Once alignment on vision has been achieved, it’s important to actively engage physicians early in the planning process. Physicians may participate in assessing the organization’s readiness level, identifying the type of program or contract to pursue, partnering in the IT solution selection process, and, in some cases, even defining the three- to five-year strategic roadmap and detailed work plan. This commitment is essential to starting transformation and beginning to identify, attribute, and track the metrics with the greatest opportunity for quality and cost improvement. As an organization develops protocols, it also becomes critical to effectively coordinate patient care, help increase patient engagement, and ultimately improve quality while reducing unnecessary or preventable utilization of services. With physician commitment, a provider organization can more confidently invest in the tools and programs that will meet their needs now and grow with them as their population health management capabilities mature.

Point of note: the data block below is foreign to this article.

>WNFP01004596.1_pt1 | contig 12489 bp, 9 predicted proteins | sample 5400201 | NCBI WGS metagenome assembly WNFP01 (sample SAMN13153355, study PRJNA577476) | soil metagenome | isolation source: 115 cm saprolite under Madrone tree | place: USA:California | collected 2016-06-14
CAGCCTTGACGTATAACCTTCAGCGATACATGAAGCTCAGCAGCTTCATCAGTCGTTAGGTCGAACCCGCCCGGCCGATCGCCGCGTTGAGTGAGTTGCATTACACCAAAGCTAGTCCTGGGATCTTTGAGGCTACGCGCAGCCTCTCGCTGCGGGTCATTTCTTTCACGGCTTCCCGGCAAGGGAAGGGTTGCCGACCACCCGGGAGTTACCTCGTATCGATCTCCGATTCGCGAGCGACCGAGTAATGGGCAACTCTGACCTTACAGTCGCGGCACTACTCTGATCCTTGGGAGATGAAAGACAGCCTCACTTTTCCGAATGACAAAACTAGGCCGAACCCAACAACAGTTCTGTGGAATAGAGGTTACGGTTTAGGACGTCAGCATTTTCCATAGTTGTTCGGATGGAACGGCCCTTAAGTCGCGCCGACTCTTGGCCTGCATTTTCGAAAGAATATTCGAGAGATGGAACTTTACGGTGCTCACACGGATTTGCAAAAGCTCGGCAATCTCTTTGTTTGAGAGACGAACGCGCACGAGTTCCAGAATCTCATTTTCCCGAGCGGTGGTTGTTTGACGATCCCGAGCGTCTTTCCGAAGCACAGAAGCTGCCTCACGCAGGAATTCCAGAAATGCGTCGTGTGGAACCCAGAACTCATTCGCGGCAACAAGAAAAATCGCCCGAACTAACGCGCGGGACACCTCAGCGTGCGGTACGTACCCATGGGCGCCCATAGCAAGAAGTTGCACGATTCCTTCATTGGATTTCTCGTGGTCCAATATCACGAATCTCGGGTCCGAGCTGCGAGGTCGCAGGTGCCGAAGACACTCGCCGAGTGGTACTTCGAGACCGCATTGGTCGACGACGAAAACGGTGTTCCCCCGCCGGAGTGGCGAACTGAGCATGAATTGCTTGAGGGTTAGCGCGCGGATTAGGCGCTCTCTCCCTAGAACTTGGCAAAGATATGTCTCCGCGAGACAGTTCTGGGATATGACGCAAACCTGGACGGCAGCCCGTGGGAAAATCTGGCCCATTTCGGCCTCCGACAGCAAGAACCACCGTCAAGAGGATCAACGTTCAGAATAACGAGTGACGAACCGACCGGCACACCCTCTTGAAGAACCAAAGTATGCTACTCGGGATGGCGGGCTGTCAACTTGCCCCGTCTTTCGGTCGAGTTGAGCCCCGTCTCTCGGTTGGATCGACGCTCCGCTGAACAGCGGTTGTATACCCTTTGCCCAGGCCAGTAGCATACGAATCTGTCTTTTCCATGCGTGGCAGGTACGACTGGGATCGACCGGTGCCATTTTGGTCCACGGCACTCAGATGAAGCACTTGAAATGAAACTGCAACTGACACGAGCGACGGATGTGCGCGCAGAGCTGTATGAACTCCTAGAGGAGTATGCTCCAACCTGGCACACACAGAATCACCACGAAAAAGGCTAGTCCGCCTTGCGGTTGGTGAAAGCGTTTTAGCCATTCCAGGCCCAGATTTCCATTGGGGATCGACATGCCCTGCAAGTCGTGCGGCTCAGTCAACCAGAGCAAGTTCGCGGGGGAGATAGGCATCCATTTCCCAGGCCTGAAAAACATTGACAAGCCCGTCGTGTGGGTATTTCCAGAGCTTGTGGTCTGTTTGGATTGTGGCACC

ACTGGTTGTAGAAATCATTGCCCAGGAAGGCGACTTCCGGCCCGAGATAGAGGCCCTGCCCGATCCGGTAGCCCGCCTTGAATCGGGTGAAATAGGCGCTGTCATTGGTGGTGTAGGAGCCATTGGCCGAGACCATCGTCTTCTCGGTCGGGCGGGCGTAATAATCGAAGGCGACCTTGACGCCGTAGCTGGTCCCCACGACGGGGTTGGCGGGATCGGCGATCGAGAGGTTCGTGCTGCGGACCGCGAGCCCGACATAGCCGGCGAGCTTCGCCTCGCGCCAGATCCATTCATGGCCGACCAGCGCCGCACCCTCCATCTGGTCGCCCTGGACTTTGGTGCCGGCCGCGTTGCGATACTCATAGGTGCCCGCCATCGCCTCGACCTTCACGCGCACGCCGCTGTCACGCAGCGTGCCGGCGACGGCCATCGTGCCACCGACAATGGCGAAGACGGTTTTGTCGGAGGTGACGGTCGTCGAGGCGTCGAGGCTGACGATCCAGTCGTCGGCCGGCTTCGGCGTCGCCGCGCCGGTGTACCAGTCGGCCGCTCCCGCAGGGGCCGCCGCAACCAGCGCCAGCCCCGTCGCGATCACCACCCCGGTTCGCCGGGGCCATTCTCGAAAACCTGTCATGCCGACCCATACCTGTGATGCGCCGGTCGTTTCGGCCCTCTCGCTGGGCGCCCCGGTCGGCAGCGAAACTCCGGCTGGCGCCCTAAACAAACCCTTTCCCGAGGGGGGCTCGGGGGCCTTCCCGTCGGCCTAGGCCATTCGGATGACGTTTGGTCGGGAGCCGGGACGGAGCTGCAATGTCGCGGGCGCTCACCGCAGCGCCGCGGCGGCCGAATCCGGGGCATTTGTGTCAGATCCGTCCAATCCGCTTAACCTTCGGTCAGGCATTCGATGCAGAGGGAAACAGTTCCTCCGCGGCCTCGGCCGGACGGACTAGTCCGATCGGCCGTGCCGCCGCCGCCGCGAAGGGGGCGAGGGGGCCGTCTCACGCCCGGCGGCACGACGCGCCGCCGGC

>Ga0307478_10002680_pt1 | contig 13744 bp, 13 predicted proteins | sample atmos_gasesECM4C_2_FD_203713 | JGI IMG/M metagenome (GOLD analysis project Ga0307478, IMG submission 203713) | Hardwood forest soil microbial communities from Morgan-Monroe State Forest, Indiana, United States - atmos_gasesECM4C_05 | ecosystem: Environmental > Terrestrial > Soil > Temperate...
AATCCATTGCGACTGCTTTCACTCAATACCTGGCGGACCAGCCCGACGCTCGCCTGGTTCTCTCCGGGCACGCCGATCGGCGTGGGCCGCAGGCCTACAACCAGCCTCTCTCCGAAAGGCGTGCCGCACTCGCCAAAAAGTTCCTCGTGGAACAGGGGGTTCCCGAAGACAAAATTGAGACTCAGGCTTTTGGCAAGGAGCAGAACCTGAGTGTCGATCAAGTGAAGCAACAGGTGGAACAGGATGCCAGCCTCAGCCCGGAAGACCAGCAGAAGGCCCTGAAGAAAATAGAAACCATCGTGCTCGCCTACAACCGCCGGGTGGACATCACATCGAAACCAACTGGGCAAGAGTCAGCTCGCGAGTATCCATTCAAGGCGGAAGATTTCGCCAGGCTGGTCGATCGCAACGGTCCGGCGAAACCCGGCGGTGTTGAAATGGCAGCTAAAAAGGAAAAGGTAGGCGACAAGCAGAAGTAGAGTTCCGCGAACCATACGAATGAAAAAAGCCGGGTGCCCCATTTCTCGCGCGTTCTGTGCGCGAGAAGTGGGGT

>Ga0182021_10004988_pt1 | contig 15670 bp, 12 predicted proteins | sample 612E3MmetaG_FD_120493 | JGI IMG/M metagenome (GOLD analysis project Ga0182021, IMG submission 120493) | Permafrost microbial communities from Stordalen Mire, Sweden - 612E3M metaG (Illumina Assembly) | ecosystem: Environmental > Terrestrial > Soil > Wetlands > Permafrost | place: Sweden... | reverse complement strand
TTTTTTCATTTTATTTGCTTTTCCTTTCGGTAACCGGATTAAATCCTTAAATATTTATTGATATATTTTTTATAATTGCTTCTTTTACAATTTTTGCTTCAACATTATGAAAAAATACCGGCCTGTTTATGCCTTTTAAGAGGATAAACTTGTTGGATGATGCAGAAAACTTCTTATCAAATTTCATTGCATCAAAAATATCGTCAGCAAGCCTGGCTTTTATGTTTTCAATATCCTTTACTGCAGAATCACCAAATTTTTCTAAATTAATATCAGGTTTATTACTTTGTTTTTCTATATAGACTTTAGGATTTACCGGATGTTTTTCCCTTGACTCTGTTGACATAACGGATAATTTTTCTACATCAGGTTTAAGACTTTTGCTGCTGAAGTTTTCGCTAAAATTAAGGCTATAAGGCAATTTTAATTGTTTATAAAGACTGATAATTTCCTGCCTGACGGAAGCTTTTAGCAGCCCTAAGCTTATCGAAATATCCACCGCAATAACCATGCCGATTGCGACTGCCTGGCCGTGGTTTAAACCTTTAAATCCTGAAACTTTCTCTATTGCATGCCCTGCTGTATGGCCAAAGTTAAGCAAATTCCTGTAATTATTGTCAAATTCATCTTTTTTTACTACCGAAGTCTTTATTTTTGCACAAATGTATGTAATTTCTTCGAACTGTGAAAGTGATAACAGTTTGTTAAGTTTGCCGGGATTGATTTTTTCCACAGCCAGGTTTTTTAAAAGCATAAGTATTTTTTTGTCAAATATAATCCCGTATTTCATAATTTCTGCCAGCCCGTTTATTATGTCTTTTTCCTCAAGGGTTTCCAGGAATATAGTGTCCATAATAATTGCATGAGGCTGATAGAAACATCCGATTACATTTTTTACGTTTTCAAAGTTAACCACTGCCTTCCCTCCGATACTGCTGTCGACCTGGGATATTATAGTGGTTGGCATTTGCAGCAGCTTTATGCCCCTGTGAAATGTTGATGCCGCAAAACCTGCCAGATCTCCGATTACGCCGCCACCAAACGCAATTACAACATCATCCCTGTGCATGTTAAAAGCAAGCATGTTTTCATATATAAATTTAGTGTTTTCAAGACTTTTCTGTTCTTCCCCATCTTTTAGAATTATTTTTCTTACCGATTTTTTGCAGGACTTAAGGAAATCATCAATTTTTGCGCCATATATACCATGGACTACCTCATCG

3. Money talks. Even programs formed with the best of intentions require aligned financial incentives to be successful

Aligning on vision, priorities, and the roadmap forward is essential, but without alignment of financial incentives, the sustainability of the population health program is at risk. The hospitals and health systems that have thrived under a population health model have aligned their programmatic investment priorities and employed physician compensation incentives – and independent physician incentive payment funds flow with the level of risk undertaken in their payor contracts.